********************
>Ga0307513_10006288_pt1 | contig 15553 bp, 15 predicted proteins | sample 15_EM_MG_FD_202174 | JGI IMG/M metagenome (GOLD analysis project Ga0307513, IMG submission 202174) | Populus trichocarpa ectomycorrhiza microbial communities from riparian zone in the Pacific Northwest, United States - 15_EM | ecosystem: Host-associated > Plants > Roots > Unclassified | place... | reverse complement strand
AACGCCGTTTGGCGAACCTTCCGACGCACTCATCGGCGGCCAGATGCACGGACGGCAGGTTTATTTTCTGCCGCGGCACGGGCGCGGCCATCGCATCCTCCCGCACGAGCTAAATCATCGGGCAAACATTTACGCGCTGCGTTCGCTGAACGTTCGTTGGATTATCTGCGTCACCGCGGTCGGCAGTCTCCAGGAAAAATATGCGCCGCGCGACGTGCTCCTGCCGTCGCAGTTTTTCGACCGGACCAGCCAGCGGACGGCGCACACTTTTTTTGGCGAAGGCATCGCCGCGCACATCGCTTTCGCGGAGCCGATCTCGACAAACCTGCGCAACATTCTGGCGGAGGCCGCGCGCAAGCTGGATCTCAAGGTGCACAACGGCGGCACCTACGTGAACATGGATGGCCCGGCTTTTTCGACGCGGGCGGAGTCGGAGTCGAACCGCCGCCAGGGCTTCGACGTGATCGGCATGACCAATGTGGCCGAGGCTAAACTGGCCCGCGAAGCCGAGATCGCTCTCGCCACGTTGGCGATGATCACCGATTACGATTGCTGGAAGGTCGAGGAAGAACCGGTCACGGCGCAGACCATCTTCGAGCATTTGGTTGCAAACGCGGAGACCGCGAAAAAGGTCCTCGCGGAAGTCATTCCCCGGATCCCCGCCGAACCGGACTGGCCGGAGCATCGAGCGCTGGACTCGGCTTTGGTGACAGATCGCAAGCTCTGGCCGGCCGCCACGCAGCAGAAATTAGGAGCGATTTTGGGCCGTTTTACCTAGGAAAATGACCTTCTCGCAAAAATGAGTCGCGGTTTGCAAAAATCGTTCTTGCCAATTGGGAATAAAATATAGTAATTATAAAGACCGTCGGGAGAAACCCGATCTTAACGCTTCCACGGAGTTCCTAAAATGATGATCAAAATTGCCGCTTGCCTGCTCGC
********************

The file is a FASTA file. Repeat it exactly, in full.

>Ga0307513_10006288_pt1 | contig 15553 bp, 15 predicted proteins | sample 15_EM_MG_FD_202174 | JGI IMG/M metagenome (GOLD analysis project Ga0307513, IMG submission 202174) | Populus trichocarpa ectomycorrhiza microbial communities from riparian zone in the Pacific Northwest, United States - 15_EM | ecosystem: Host-associated > Plants > Roots > Unclassified | place... | reverse complement strand
AACGCCGTTTGGCGAACCTTCCGACGCACTCATCGGCGGCCAGATGCACGGACGGCAGGTTTATTTTCTGCCGCGGCACGGGCGCGGCCATCGCATCCTCCCGCACGAGCTAAATCATCGGGCAAACATTTACGCGCTGCGTTCGCTGAACGTTCGTTGGATTATCTGCGTCACCGCGGTCGGCAGTCTCCAGGAAAAATATGCGCCGCGCGACGTGCTCCTGCCGTCGCAGTTTTTCGACCGGACCAGCCAGCGGACGGCGCACACTTTTTTTGGCGAAGGCATCGCCGCGCACATCGCTTTCGCGGAGCCGATCTCGACAAACCTGCGCAACATTCTGGCGGAGGCCGCGCGCAAGCTGGATCTCAAGGTGCACAACGGCGGCACCTACGTGAACATGGATGGCCCGGCTTTTTCGACGCGGGCGGAGTCGGAGTCGAACCGCCGCCAGGGCTTCGACGTGATCGGCATGACCAATGTGGCCGAGGCTAAACTGGCCCGCGAAGCCGAGATCGCTCTCGCCACGTTGGCGATGATCACCGATTACGATTGCTGGAAGGTCGAGGAAGAACCGGTCACGGCGCAGACCATCTTCGAGCATTTGGTTGCAAACGCGGAGACCGCGAAAAAGGTCCTCGCGGAAGTCATTCCCCGGATCCCCGCCGAACCGGACTGGCCGGAGCATCGAGCGCTGGACTCGGCTTTGGTGACAGATCGCAAGCTCTGGCCGGCCGCCACGCAGCAGAAATTAGGAGCGATTTTGGGCCGTTTTACCTAGGAAAATGACCTTCTCGCAAAAATGAGTCGCGGTTTGCAAAAATCGTTCTTGCCAATTGGGAATAAAATATAGTAATTATAAAGACCGTCGGGAGAAACCCGATCTTAACGCTTCCACGGAGTTCCTAAAATGATGATCAAAATTGCCGCTTGCCTGCTCGC